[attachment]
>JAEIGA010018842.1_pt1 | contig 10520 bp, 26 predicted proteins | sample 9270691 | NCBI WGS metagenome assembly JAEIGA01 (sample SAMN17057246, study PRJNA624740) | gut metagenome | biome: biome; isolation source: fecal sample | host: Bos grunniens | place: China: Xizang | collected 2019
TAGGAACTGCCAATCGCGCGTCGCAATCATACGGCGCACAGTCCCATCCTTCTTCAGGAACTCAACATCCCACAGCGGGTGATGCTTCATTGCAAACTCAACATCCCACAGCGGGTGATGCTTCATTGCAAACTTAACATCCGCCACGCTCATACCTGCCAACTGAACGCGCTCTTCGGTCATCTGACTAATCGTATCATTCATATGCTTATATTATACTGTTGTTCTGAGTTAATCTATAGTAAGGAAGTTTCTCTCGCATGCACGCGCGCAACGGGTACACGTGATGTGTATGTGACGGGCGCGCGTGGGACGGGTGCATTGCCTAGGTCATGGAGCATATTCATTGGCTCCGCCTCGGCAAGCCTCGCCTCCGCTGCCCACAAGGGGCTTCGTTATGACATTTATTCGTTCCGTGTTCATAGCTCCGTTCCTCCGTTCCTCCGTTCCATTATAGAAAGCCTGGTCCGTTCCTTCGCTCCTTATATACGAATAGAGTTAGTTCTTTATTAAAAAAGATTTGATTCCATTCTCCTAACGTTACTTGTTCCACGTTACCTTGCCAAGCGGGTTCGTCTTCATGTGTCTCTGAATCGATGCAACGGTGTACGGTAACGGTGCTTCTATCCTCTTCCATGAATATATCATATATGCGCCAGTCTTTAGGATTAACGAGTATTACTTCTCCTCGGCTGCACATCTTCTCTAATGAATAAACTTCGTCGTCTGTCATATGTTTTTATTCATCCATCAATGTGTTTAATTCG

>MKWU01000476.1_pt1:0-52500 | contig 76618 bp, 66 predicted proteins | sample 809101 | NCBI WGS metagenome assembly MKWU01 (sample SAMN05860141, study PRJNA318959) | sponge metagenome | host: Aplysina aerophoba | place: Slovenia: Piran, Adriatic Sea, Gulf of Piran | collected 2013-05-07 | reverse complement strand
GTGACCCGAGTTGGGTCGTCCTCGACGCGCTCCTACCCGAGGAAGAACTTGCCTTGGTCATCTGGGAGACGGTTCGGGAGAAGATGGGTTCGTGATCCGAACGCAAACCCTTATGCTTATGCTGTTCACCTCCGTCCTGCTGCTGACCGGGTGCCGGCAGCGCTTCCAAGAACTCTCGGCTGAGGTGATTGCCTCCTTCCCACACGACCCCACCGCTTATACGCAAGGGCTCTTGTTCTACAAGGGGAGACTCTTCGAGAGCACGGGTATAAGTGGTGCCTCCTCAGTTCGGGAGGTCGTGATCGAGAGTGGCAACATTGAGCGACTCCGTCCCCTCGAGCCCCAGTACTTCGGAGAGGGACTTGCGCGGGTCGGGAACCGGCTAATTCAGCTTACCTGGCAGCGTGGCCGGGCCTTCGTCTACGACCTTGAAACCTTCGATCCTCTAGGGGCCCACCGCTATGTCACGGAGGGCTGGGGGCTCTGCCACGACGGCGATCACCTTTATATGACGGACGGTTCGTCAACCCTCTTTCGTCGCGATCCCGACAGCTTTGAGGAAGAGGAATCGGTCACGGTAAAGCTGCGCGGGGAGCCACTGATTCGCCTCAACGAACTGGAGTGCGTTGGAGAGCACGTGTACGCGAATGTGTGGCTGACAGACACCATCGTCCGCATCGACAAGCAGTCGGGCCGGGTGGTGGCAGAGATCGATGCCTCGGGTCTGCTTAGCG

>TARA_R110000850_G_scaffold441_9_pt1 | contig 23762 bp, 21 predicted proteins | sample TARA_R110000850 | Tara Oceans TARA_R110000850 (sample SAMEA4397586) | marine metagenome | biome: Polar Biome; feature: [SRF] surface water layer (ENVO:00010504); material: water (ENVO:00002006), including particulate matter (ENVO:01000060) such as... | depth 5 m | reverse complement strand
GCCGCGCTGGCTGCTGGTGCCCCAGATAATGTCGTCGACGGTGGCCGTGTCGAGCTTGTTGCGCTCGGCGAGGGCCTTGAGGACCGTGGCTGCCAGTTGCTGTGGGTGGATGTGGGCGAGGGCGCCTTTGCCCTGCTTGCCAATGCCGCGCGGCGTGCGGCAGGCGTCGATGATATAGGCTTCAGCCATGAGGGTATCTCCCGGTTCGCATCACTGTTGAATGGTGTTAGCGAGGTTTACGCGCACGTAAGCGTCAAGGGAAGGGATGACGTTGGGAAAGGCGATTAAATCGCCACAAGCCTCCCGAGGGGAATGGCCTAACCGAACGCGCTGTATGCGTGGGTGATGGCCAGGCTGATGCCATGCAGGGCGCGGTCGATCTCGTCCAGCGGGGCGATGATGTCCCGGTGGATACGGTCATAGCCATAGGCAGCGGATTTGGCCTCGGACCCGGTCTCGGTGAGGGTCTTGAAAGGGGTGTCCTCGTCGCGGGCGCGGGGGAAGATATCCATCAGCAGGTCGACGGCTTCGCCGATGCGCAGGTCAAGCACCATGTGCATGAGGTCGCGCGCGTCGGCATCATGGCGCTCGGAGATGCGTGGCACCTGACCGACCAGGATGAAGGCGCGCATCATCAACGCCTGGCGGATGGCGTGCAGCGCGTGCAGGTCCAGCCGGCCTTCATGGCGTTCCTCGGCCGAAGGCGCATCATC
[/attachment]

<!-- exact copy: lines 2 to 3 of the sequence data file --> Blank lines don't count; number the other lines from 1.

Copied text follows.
TAGGAACTGCCAATCGCGCGTCGCAATCATACGGCGCACAGTCCCATCCTTCTTCAGGAACTCAACATCCCACAGCGGGTGATGCTTCATTGCAAACTCAACATCCCACAGCGGGTGATGCTTCATTGCAAACTTAACATCCGCCACGCTCATACCTGCCAACTGAACGCGCTCTTCGGTCATCTGACTAATCGTATCATTCATATGCTTATATTATACTGTTGTTCTGAGTTAATCTATAGTAAGGAAGTTTCTCTCGCATGCACGCGCGCAACGGGTACACGTGATGTGTATGTGACGGGCGCGCGTGGGACGGGTGCATTGCCTAGGTCATGGAGCATATTCATTGGCTCCGCCTCGGCAAGCCTCGCCTCCGCTGCCCACAAGGGGCTTCGTTATGACATTTATTCGTTCCGTGTTCATAGCTCCGTTCCTCCGTTCCTCCGTTCCATTATAGAAAGCCTGGTCCGTTCCTTCGCTCCTTATATACGAATAGAGTTAGTTCTTTATTAAAAAAGATTTGATTCCATTCTCCTAACGTTACTTGTTCCACGTTACCTTGCCAAGCGGGTTCGTCTTCATGTGTCTCTGAATCGATGCAACGGTGTACGGTAACGGTGCTTCTATCCTCTTCCATGAATATATCATATATGCGCCAGTCTTTAGGATTAACGAGTATTACTTCTCCTCGGCTGCACATCTTCTCTAATGAATAAACTTCGTCGTCTGTCATATGTTTTTATTCATCCATCAATGTGTTTAATTCG

>MKWU01000476.1_pt1:0-52500 | contig 76618 bp, 66 predicted proteins | sample 809101 | NCBI WGS metagenome assembly MKWU01 (sample SAMN05860141, study PRJNA318959) | sponge metagenome | host: Aplysina aerophoba | place: Slovenia: Piran, Adriatic Sea, Gulf of Piran | collected 2013-05-07 | reverse complement strand